* Elisa Freschi, Analytical Philosophy of Religion with Indian Categories, makes an interesting point here:
“God” is an ambiguous term, in fact so ambiguous that I wonder why does not each study about philosophy of religion start with a discussion of what the author means by this word. I pragmatically distinguish (for instance, in my teaching) between god as devatā ‘deity’ (a superhuman being which is better than a human one, but only insofar as s/he has the same qualities of a human being in higher degree, like the Greek and Roman deities of mythology), god as īśvara ‘Lord’ (the omniscient and omnipotent being of rational theology), god as brahman ‘impersonal being’ (the impersonal Absolute of most monisms, including Bradley’s one discussed by Guido Bonino) and god as bhagavat ‘personal God’ (the personal God one directly relates to in prayers, without necessarily caring for His/Her omnipotence or omniscience, but rather focusing on Him/Her as spouse, parent, child, etc.). Within this classification, Analytical Philosophy of Religion appears to focus on the īśvara aspect of God.
* G. B. Sadler, How Hard Is It to Find an Aristotelian Friend?
* Elliott Roland on essentially ordered causal series
* Don't forget Whewell's Gazette: Year 3, Vol #16 and the many good links that ThonyC has drawn together on the history of science.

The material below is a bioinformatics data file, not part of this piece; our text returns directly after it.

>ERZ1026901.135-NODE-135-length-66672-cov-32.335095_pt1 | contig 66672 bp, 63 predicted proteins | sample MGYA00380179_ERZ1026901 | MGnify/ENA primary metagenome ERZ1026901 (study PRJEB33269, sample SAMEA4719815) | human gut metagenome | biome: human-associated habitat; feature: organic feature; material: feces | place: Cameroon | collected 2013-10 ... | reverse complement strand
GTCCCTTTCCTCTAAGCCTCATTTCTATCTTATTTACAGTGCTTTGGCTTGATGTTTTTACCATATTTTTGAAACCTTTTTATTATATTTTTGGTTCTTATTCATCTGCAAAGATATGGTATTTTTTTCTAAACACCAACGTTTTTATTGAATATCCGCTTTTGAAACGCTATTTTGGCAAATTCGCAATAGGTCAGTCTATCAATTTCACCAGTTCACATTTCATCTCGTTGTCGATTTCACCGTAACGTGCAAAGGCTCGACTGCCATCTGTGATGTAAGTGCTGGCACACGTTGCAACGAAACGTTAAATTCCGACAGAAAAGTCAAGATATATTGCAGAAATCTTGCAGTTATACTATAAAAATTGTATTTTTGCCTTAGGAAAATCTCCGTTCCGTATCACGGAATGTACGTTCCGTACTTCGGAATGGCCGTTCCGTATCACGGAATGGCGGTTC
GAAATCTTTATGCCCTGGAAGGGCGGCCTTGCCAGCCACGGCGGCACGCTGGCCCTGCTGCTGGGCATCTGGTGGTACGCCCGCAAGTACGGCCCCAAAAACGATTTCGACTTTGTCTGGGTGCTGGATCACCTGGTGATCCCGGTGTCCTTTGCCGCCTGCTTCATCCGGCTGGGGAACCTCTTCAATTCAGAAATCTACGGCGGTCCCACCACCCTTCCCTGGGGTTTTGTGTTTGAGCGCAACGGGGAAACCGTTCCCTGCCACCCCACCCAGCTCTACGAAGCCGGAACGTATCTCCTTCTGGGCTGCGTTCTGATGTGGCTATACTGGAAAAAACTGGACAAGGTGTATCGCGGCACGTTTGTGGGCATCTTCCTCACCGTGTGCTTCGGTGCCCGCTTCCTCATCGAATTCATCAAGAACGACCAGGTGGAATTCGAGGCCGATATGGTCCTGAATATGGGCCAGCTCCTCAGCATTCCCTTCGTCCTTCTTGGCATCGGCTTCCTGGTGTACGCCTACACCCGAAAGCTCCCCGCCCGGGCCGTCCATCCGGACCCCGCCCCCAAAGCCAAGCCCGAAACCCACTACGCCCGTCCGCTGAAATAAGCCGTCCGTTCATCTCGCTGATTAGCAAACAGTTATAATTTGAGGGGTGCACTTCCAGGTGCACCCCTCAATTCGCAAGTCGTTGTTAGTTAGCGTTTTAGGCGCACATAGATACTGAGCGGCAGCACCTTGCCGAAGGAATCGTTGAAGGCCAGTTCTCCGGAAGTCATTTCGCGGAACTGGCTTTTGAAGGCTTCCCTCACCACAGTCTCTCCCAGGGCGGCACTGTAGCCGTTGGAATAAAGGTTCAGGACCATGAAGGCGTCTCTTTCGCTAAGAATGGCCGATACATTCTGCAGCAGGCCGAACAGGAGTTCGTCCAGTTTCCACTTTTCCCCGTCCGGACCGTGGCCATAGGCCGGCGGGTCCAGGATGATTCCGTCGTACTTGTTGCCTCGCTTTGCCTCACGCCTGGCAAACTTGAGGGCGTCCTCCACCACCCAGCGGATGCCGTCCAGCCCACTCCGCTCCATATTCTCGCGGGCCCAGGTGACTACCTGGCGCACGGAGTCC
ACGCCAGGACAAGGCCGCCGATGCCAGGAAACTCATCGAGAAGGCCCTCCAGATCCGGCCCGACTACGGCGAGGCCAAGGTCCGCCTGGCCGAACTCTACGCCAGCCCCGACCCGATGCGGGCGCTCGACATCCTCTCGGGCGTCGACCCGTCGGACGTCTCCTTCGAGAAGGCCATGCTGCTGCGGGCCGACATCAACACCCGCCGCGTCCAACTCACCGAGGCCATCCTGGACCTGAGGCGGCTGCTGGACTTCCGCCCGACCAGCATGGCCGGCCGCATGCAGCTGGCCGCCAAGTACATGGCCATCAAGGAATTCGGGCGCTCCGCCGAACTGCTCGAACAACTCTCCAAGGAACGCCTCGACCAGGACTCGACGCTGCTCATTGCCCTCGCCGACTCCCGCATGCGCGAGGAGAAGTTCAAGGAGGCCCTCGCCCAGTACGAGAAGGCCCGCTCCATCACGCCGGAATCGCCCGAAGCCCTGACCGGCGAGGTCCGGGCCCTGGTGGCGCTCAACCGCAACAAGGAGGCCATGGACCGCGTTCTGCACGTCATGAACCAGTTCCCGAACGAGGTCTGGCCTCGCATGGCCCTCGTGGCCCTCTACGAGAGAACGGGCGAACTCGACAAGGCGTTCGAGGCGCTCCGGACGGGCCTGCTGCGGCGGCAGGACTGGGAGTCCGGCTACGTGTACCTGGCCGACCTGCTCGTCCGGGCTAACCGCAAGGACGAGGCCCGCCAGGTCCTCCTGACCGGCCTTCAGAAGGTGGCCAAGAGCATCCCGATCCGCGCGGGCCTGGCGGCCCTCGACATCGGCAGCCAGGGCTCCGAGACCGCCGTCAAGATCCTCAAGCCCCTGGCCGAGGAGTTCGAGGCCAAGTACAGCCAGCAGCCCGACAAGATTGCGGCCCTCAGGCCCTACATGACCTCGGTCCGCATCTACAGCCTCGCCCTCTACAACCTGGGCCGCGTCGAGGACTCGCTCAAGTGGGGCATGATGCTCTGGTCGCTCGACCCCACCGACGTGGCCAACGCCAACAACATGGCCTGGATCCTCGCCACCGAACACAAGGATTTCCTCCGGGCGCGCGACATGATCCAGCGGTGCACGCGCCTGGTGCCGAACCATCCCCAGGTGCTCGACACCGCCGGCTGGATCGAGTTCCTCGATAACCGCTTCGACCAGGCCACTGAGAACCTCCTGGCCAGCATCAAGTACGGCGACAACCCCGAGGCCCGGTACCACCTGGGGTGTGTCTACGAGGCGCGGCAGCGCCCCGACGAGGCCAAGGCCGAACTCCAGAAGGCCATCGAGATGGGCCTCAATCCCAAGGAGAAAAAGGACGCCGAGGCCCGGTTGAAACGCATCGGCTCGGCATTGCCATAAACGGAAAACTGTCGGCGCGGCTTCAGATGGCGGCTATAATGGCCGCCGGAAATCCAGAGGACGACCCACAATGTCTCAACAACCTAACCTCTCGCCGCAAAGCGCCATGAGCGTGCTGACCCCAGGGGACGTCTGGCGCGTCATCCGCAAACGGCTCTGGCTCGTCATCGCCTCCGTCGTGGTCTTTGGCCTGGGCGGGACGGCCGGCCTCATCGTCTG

* Some discussions of the election, in no particular order:
John Michael Greer, When the Shouting Stops
TheOFloinn, It's Never as Bad as Some People Think
Malak Chabkoun, Spoiled Americans Now Want to Flee What They Created
Patrick Clark, Truth, Hegemony, and Our Need for Exemplars
John Cleese's reaction to the American election is excellently Cleesey, whatever your political inclinations.
* Sara L. Uckelmann continues her excellent discussion of the logical principle ex impossibili sequitur quodlibet in the thirteenth century: Part 1, Part 2
* I had intended to post this a while ago but never did: Nahuatl hymns for All Saints Day; Nahuatl was the language of the Aztecs.
* Zachary Braiterman notes some problems with the notion that a doctrine of natural law can be found in rabbinical sources.
* Nassim Nicholas Taleb, Intellectual Yet Idiot
* An important reexamination of the famous Milgram experiment, noting its many flaws
* It's a mark of something that Bre Payton has to explain what the song, "Baby, It's Cold Outside", is really about. I was glad to see her bring in the Armstrong and Middleton version, which is hilarious.
* Jessica Leech has a very good interview on modality at "3am"
* Pauline Kaurin on the Melian Dialogue
* David Dyzenhaus on salus populi suprema lex